Thursday, March 31, 2011

Thai-fun with Su-Mei Yu

Saffron's Su-Mei Yu teaches at lots of different venues, but she'd never actually taught a hands-on cooking class at her restaurant Saffron. So, when she announced she was going to do two classes that would include both a tour of Thuan Phat Market in Linda Vista and then a trip over to Saffron to learn to make a variety of traditional Thai dishes--well, that was simply irresistible.

Thuan Phat used to be Vien Dong and the new owners have done a wonderful job cleaning up the place and creating an inviting market that specializes in fresh seafood and traditional Asian produce. Su-Mei took students up and down aisles to show us everything from fish sauce to noodles. The trip to the produce section was eye opening as we examined beetle leaves (not for chewing, but to wrap food for cooking), Thai eggplant, pandan leaves (used in Southeast Asia like we use vanilla), chrysanthemum leaves (wonderful in a stir fry or omelet), and a host of other items mysterious to most of us.

Su-Mei Yu showing us whole jackfruit
And here's a pomelo (think oversized grapefruit)
Pretty little Thai eggplant
We then picked several vegetables to take back with us to the class to stir fry. Baby bok choy, water spinach, and Chinese broccoli were our selections.

Back at Saffron, we went upstairs to the garden, where we encountered this strange grouping.


Beyond were the outdoor work stations Su-Mei had created for all of us.


Our first lesson was Coconuts 101. Su-Mei gathered us around to show us how to select and then prep the coconuts so they could be broken down. Basically you check the eyes at the bottom of the coconut to make sure they're clean, that the coconut is heavy for its weight, and by shaking it, make sure there's lots of liquid sloshing around inside. Once home, use a Phillips screw driver and a mallet to poke holes into the eyes and drain out the liquid (preferably on your plants, which will love it). Then put the coconut in a 350-degree oven for 15 minutes. The heat should help separate the shell from the meat once you whack it open. Don't toss the shells; save them for the next time you use your grill. Can't use the coconut meat immediately? Place it in a plastic bag with a serrano or Thai chili on the meat and keep it in the fridge.

Then we shuffled over to the curious little stools. Turns out they are Thai coconut shredders. Here's how you use them (and we all took a turn at it):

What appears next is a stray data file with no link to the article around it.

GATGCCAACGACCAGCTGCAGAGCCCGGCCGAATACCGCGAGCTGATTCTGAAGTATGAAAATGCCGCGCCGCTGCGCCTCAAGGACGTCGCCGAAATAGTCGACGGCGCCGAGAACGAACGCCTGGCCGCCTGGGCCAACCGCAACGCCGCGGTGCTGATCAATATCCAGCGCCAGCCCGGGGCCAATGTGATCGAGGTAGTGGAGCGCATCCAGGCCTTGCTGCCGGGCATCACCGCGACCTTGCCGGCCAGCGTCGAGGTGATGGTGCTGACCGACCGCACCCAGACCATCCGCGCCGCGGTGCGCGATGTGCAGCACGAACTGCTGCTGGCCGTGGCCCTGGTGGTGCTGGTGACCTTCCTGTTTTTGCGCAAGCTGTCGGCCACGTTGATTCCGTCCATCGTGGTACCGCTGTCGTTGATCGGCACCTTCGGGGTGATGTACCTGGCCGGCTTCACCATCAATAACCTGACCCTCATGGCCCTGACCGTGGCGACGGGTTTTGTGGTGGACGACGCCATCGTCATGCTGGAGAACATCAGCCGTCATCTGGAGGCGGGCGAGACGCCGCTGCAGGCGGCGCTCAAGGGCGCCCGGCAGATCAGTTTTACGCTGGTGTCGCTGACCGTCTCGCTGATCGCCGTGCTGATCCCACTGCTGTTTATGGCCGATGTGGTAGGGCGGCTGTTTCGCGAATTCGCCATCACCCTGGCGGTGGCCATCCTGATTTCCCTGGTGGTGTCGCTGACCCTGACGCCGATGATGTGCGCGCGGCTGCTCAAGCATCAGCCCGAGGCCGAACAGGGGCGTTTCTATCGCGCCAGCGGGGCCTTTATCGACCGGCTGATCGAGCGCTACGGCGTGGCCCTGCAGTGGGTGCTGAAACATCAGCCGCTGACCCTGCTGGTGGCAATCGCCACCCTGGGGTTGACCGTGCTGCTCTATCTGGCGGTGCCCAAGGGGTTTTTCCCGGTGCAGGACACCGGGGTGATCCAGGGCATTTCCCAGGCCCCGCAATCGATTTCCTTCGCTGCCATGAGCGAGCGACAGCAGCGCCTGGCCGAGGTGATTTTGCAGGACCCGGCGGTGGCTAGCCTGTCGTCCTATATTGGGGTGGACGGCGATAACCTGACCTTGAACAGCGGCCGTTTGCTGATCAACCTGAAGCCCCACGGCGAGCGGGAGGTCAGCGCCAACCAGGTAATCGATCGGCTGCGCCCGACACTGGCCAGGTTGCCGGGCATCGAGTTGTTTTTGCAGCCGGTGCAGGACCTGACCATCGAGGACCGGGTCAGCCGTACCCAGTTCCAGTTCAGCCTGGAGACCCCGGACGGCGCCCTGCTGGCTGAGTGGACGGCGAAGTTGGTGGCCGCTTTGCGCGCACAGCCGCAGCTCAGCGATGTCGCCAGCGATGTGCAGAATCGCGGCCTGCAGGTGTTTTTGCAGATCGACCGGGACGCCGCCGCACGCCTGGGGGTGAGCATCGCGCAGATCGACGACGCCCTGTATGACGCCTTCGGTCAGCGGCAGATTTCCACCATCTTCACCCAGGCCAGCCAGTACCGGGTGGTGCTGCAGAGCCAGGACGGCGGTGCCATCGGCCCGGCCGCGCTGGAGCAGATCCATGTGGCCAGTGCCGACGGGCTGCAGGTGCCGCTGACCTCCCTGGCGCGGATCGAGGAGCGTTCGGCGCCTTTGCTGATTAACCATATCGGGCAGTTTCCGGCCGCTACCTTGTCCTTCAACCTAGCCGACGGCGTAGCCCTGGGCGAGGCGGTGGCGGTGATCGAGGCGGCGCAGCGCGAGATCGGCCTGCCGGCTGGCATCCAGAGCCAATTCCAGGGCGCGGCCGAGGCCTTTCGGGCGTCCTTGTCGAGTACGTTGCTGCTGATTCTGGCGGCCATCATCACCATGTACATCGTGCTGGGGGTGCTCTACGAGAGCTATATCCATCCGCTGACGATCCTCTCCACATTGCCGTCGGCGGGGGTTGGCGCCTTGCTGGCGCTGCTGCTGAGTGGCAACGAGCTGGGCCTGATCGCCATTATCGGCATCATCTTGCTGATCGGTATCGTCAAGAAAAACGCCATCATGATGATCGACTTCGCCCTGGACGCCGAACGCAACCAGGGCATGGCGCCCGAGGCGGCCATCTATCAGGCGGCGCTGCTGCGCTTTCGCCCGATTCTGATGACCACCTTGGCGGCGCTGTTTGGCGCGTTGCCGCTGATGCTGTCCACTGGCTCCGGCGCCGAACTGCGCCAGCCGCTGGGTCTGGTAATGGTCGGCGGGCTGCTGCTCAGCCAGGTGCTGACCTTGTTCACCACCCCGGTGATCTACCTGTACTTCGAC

No shredder? No problem. Pull the meat away from the shell and use a peeler to get rid of any excess brown peel hanging on. Cut the meat into one-inch pieces and put in the food processor and chop until you have tiny shreds.

At this point, we're caught up with those on the little stools. For directions on how to make coconut milk, you can see my recent Local Bounty post.

Su-Mei continued with teaching us a variety of techniques as we worked--how to use a mortar and pestle, how to stir fry, how to squeeze limes and section oranges--within the context of the recipes we all made. One of the best, if simplest, recipes is her Savory Thai Salad Dressing. Take a look at how she demonstrated this to us, starting with pounding the garlic, as we followed along at our stations.



The afternoon concluded with lunch--made by all of us--eaten on the floor, Thai style.


And that salad? Gorgeous and tangy with fresh greens, finely sliced endive, sections of orange, toasted peanuts, shrimp coated with The Big Four Paste and grilled, and topped with toasted shredded coconut. It was surely one of the best salads I've ever had and one I'll certainly try to duplicate at home. Isn't that the point, after all?


Su-Mei Yu's Savory Thai Salad Dressing
Makes about 1/2 cup

1 to 2 cloves garlic, minced
1/4 teaspoon salt
1 to 3 Thai chiles, coarsely chopped
1 1/2 tablespoons sugar (can substitute with agave syrup)
2 tablespoons lime juice
2 tablespoons orange juice
1 teaspoon fish sauce (optional for vegetarians; if you leave out, increase the amount of salt)

Put the garlic, salt, and chiles in a mortar and pound with a pestle until the garlic is pureed and the chiles turn pulpy. Add the sugar and blend. Add the lime juice, orange juice, and fish sauce. Mix well. Taste for balance. Transfer to a bowl.

Saffron is at 3731-B India St.
Thuan Phat Market is at 6935 Linda Vista Rd.

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